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David Catling's Astrobiology, Planetary  & Geobiology Research Page:

The co-evolution of life and environment on Earth and the possible variety of life elsewhere 
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David Catling

David C. Catling


Department of Earth and Space Sciences/ cross-campus Astrobiology Program, University of Washington, Box 351310, Seattle, WA 98195. USA

Astrobio origins picture

I do research under the broad umbrellas of planetary science, geobiology or astrobiology. The last one, "astrobiology", is a new branch of science concerned with the origin and evolution of life on Earth, and the possible variety of life beyond Earth [1].

A key question for astrobiology is what makes a planet habitable.

Earth's surface is stunningly different from the surfaces of our apparently lifeless neighbours, Mars and Venus. Yet when the Solar System formed, the Earth was surely as dead and barren as Mars or Venus appear today. How did the biologically rich world around us develop from lifeless beginnings?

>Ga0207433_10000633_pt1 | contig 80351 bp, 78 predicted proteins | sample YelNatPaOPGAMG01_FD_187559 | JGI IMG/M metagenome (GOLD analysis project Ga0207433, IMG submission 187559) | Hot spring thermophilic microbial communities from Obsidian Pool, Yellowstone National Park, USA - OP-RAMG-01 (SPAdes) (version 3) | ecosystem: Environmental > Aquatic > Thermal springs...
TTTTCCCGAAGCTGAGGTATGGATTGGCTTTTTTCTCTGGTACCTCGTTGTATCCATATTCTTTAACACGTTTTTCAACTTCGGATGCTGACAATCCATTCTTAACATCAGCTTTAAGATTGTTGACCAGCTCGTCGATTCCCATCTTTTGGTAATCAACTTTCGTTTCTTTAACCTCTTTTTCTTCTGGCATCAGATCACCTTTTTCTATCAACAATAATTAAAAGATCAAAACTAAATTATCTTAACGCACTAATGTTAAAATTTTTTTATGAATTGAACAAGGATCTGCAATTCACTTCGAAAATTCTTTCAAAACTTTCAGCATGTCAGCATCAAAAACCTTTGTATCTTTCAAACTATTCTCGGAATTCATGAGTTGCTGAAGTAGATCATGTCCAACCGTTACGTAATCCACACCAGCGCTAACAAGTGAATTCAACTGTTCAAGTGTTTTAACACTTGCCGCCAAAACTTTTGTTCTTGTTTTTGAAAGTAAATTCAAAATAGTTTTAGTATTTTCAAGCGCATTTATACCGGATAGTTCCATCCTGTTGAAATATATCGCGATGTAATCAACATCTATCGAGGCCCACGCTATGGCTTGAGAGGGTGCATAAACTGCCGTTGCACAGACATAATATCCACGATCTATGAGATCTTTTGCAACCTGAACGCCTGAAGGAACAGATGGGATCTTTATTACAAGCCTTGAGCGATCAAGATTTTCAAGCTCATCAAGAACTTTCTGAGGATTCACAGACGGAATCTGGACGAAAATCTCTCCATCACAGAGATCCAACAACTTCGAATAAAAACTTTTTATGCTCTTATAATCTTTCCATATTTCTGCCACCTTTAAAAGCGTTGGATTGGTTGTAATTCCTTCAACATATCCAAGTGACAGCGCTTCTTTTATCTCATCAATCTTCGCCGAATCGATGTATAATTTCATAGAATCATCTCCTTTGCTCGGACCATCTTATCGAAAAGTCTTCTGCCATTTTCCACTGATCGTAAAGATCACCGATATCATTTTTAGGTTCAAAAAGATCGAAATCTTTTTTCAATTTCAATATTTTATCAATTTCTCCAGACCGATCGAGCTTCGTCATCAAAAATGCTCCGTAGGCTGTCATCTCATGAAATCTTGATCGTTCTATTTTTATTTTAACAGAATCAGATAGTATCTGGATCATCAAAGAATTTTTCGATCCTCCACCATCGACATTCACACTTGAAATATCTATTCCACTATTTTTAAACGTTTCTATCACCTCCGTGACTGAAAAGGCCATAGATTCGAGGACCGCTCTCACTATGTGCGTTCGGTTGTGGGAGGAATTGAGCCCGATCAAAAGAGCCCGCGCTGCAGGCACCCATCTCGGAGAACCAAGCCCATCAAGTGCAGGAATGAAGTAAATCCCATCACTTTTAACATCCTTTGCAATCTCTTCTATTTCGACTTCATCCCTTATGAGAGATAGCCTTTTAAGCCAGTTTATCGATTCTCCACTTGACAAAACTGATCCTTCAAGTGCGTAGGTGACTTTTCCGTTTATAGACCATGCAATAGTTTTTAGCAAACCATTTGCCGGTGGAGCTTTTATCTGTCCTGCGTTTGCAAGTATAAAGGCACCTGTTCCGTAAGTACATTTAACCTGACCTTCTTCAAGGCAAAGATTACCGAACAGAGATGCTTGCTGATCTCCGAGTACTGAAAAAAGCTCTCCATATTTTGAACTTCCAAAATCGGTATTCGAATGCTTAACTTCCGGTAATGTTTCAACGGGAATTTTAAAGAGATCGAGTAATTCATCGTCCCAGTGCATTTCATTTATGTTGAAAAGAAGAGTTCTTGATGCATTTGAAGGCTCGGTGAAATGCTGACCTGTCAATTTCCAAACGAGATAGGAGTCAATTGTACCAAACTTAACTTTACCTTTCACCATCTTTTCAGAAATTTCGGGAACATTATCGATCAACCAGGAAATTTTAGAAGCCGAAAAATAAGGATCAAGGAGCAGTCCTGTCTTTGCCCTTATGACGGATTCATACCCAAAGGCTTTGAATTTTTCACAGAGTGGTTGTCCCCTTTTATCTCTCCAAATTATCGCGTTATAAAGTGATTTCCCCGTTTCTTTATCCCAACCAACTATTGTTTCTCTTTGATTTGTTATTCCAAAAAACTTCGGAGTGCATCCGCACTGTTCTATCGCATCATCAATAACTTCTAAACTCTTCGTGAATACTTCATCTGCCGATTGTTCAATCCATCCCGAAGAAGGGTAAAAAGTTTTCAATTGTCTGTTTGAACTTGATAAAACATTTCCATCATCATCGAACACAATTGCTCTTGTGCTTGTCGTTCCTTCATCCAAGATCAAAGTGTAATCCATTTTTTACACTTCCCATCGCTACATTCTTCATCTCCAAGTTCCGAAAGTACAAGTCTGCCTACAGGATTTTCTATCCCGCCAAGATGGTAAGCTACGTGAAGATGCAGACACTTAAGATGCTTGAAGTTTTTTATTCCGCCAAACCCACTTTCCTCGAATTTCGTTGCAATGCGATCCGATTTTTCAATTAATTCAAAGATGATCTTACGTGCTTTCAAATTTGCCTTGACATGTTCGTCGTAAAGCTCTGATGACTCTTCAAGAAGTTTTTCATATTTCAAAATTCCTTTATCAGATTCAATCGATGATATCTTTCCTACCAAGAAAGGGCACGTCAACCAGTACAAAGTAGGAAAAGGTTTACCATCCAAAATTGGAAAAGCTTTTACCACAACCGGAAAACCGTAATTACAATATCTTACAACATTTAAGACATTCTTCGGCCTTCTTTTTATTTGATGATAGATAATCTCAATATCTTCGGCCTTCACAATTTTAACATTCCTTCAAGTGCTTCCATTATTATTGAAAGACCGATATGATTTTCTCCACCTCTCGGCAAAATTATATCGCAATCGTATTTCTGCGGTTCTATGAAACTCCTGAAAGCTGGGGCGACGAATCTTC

To answer this question, my research group combines various areas of expertise ranging from biology to astronomy to geology. My research in astrobiology at University of Washington focuses on understanding the differences between the evolution of planetary surfaces and atmospheres [2].  How did differences in the chemical evolution of planetary atmospheres  and geological evolution lead to an environment conducive to life on Earth but hostile on Mars and Venus? And what about planets around other stars?

"There is grandeur in this view of life, ..., from so simple a beginning endless forms most beautiful and most wonderful have been, and are being, evolved." Charles Darwin's closing sentence in On the Origin of Species (1859).

[1] David C. Catling (2013) Astrobiology: A Very Short Introduction, Oxford University Press.

[2] David C. Catling and James F. Kasting (2017) Atmospheric Evolution on Inhabited and Lifeless Worlds, Cambridge University Press.

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